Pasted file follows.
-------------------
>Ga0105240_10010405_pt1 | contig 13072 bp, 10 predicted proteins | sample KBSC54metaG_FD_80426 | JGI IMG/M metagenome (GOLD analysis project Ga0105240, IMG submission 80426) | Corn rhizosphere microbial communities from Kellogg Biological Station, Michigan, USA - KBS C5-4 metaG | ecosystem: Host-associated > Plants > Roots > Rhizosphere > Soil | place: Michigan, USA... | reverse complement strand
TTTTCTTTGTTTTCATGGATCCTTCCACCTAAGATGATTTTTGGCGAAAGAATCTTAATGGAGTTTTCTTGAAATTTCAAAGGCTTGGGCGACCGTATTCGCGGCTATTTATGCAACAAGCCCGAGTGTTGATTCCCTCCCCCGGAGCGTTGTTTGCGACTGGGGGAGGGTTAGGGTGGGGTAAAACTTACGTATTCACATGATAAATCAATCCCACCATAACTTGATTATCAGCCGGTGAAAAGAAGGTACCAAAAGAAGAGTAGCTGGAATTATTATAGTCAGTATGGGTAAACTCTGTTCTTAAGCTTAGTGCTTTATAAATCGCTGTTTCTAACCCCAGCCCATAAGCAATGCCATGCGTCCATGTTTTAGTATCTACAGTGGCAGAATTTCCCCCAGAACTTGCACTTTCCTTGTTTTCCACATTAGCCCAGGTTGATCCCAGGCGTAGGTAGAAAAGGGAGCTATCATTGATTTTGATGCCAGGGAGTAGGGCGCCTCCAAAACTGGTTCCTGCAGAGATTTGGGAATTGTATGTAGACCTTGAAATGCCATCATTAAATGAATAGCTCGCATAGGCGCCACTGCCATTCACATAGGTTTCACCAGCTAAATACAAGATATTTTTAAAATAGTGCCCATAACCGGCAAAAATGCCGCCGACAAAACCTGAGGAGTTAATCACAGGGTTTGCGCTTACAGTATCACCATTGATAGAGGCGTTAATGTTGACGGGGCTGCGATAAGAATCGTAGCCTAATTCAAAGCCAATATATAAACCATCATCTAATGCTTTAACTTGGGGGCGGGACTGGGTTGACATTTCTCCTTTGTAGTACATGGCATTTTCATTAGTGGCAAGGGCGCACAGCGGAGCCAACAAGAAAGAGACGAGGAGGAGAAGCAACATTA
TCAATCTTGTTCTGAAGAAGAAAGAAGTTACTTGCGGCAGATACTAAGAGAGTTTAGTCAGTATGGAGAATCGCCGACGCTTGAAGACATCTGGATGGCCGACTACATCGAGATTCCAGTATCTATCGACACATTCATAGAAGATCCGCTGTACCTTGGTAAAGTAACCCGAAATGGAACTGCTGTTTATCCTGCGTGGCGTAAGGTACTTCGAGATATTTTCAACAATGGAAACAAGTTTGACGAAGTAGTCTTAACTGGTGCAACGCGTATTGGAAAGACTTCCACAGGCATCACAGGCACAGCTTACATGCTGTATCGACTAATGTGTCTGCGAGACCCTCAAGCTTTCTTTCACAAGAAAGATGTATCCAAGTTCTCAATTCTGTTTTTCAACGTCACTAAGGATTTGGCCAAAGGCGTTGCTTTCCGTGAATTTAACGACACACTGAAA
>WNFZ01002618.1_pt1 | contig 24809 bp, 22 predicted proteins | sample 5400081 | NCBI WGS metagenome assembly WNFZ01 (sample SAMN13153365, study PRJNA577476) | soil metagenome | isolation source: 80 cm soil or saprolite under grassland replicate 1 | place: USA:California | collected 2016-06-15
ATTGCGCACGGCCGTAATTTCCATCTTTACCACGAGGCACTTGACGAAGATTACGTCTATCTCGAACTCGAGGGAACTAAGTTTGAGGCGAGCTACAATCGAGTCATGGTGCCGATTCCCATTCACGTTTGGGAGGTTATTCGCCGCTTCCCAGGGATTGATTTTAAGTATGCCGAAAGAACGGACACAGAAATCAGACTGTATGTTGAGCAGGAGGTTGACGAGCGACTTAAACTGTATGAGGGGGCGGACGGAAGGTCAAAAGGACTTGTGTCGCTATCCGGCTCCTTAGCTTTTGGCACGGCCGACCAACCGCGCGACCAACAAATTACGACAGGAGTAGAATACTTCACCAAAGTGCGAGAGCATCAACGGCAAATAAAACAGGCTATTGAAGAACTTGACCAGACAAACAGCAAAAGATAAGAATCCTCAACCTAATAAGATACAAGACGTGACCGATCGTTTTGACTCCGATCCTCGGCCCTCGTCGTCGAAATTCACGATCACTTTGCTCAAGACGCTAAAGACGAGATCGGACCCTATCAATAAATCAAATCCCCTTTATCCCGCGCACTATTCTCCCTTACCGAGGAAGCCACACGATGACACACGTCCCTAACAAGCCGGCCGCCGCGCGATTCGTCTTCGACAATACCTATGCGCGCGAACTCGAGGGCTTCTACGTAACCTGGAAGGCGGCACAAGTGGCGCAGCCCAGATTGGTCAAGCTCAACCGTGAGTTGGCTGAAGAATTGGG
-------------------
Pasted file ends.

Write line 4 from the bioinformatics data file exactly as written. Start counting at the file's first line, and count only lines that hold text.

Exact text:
>WNFZ01002618.1_pt1 | contig 24809 bp, 22 predicted proteins | sample 5400081 | NCBI WGS metagenome assembly WNFZ01 (sample SAMN13153365, study PRJNA577476) | soil metagenome | isolation source: 80 cm soil or saprolite under grassland replicate 1 | place: USA:California | collected 2016-06-15